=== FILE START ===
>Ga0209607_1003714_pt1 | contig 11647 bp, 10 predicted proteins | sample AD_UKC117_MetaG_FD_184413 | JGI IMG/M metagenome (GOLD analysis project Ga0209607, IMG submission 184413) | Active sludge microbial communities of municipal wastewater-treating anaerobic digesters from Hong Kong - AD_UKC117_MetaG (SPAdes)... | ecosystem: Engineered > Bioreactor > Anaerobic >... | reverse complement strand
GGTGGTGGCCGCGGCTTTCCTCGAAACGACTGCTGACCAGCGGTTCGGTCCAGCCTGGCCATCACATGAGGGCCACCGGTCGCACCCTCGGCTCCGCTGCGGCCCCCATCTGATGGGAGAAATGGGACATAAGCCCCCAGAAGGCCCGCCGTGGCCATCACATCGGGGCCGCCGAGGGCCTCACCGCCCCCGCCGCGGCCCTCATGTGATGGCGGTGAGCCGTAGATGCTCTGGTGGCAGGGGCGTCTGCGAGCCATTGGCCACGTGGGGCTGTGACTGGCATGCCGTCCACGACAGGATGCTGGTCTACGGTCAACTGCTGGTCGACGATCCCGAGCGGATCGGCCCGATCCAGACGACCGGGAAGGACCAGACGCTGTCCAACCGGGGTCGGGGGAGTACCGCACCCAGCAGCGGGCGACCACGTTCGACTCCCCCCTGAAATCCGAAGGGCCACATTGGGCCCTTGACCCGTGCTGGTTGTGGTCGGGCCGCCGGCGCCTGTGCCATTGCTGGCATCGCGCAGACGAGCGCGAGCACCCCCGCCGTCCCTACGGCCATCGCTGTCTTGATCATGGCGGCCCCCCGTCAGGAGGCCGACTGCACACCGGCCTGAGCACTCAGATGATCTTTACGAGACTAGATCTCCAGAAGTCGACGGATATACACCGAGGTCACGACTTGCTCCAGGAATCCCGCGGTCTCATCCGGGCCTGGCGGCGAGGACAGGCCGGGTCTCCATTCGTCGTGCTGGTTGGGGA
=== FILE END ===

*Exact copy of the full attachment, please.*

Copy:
>Ga0209607_1003714_pt1 | contig 11647 bp, 10 predicted proteins | sample AD_UKC117_MetaG_FD_184413 | JGI IMG/M metagenome (GOLD analysis project Ga0209607, IMG submission 184413) | Active sludge microbial communities of municipal wastewater-treating anaerobic digesters from Hong Kong - AD_UKC117_MetaG (SPAdes)... | ecosystem: Engineered > Bioreactor > Anaerobic >... | reverse complement strand
GGTGGTGGCCGCGGCTTTCCTCGAAACGACTGCTGACCAGCGGTTCGGTCCAGCCTGGCCATCACATGAGGGCCACCGGTCGCACCCTCGGCTCCGCTGCGGCCCCCATCTGATGGGAGAAATGGGACATAAGCCCCCAGAAGGCCCGCCGTGGCCATCACATCGGGGCCGCCGAGGGCCTCACCGCCCCCGCCGCGGCCCTCATGTGATGGCGGTGAGCCGTAGATGCTCTGGTGGCAGGGGCGTCTGCGAGCCATTGGCCACGTGGGGCTGTGACTGGCATGCCGTCCACGACAGGATGCTGGTCTACGGTCAACTGCTGGTCGACGATCCCGAGCGGATCGGCCCGATCCAGACGACCGGGAAGGACCAGACGCTGTCCAACCGGGGTCGGGGGAGTACCGCACCCAGCAGCGGGCGACCACGTTCGACTCCCCCCTGAAATCCGAAGGGCCACATTGGGCCCTTGACCCGTGCTGGTTGTGGTCGGGCCGCCGGCGCCTGTGCCATTGCTGGCATCGCGCAGACGAGCGCGAGCACCCCCGCCGTCCCTACGGCCATCGCTGTCTTGATCATGGCGGCCCCCCGTCAGGAGGCCGACTGCACACCGGCCTGAGCACTCAGATGATCTTTACGAGACTAGATCTCCAGAAGTCGACGGATATACACCGAGGTCACGACTTGCTCCAGGAATCCCGCGGTCTCATCCGGGCCTGGCGGCGAGGACAGGCCGGGTCTCCATTCGTCGTGCTGGTTGGGGA